In 1518, in Strasbourg France, a Mrs. Troffea started dancing fervently in the town square with no apparent reason; she never stopped!
Within a week 34 people had joined her, and within a month there were 400 merry people – predominantly women – dancing in the streets of Strasburg in what is known as ‘The Dance Plague’.
They danced for a whole month till most of them died of a heart attack, stroke, or exhaustion.
Bonus fact 1: As the dancing plague worsened, concerned nobles sought the advice of the local doctor, who for astrological or supernatural reasons, instead announced that the plague was a “natural disease” caused by the “warmblood” of the dancers. But, instead of performing bloodshed – which was the common practice at that time – the authorities actually encouraged the dances. Amongst other things by assigning halls for the dancers and even building a wooden stage for them. The reason that caused the authorities to do so was the belief that only if patients continued to dance continuously and without rest, day and night – would they cure. To increase the effectiveness of the “cure,” the authorities even paid for musicians to play trumpets and drums and professional dancers to accompany them. The music was used to stimulate them to continue to dance and cure their ills. During that month, attempts were also made to expel them.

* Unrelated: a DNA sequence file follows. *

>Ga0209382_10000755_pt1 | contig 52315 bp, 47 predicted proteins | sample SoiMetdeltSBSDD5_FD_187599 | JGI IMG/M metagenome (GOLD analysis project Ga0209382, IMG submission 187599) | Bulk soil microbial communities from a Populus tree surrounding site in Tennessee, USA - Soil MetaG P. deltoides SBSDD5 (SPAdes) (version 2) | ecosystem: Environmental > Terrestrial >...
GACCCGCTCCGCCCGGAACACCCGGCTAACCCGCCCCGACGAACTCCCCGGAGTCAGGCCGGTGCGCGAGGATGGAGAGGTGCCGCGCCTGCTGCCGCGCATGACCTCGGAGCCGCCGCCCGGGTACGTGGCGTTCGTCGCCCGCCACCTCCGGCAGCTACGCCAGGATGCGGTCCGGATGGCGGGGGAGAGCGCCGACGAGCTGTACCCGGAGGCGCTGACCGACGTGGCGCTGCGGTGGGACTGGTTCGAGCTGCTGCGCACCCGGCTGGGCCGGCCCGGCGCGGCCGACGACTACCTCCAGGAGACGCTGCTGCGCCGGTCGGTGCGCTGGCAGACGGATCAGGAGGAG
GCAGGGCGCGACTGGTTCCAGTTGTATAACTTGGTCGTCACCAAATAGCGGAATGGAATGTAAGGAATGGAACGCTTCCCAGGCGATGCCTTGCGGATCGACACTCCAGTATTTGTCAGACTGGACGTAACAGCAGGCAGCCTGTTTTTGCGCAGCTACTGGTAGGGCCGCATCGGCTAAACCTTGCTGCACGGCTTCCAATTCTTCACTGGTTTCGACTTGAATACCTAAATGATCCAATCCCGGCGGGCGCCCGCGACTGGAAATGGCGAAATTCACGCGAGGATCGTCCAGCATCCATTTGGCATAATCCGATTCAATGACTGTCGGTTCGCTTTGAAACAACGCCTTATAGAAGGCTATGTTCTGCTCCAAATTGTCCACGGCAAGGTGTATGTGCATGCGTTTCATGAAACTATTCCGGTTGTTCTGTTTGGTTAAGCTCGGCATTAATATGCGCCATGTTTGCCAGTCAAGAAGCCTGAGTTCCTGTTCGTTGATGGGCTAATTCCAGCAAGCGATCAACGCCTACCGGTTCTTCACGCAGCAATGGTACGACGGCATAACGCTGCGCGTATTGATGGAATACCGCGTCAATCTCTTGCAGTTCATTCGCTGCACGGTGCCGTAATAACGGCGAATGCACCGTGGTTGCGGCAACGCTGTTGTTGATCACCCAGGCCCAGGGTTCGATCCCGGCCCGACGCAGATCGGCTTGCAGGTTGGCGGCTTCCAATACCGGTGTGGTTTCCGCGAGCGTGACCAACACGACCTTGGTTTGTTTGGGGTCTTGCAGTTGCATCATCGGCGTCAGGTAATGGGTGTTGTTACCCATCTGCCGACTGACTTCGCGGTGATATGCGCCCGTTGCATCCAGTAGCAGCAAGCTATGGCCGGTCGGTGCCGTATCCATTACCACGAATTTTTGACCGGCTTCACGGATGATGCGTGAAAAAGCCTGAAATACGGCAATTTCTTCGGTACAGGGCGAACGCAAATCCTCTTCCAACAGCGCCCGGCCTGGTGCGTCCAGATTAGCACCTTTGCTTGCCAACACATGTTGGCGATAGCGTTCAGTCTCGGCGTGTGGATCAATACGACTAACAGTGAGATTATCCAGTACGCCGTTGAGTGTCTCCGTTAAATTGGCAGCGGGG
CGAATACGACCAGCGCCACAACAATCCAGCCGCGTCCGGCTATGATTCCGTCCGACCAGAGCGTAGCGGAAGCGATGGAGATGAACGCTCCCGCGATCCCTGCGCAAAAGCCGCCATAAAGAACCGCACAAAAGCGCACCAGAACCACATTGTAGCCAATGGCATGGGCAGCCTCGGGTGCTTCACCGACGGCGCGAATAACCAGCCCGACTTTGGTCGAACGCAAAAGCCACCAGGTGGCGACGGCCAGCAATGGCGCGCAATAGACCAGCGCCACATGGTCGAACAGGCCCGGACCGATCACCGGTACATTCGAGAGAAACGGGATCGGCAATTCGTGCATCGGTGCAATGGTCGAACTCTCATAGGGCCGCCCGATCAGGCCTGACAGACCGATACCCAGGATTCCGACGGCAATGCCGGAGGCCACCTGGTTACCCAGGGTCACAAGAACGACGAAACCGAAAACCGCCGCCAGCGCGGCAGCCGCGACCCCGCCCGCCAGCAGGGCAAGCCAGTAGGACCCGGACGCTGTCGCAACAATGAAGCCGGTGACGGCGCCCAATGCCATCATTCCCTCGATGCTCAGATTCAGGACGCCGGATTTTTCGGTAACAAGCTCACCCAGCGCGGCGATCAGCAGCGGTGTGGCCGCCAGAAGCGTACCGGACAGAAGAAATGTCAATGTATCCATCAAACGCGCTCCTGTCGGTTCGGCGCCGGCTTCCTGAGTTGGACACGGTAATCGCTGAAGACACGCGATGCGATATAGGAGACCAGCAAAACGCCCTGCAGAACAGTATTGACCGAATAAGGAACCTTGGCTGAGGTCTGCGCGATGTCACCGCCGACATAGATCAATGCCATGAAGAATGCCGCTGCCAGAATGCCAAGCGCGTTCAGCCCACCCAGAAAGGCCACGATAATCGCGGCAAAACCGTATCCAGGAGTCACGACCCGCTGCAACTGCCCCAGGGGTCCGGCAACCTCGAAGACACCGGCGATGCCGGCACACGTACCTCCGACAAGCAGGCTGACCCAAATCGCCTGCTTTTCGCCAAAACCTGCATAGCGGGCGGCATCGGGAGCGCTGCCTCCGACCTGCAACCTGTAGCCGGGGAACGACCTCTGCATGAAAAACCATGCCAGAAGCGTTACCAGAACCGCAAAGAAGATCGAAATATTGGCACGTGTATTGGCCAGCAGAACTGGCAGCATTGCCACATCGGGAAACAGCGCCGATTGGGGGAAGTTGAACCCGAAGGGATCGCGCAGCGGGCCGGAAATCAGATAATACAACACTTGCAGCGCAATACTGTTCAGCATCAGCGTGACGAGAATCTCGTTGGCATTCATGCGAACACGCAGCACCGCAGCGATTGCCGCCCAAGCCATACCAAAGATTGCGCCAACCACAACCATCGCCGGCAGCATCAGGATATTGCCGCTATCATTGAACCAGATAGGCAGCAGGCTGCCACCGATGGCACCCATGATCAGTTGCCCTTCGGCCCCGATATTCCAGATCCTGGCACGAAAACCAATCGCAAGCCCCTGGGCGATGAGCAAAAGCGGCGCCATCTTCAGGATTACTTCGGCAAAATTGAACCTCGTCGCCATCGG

Bonus fact 2: The Strasbourg dance epidemic was not the first of its kind in Europe, but it was the most widely documented.
Bonus Fact 3: It is not clear what causes these people to dance, but researchers agree it was not of free will and certainly not for pleasure. From the records, the dancers seemed to be writhing in pain, shouting for help, and begging for mercy. One theory suggests that the dancers were poisoned by ergot, a wheat-grown fungus that infiltrated villagers’ bread, causing hallucinations, cramps, and tremors. But given the number of dancers, and for the long period that occurred, this option seems unlikely. Others believe that the dancers belonged and used dance to express their protest against the church.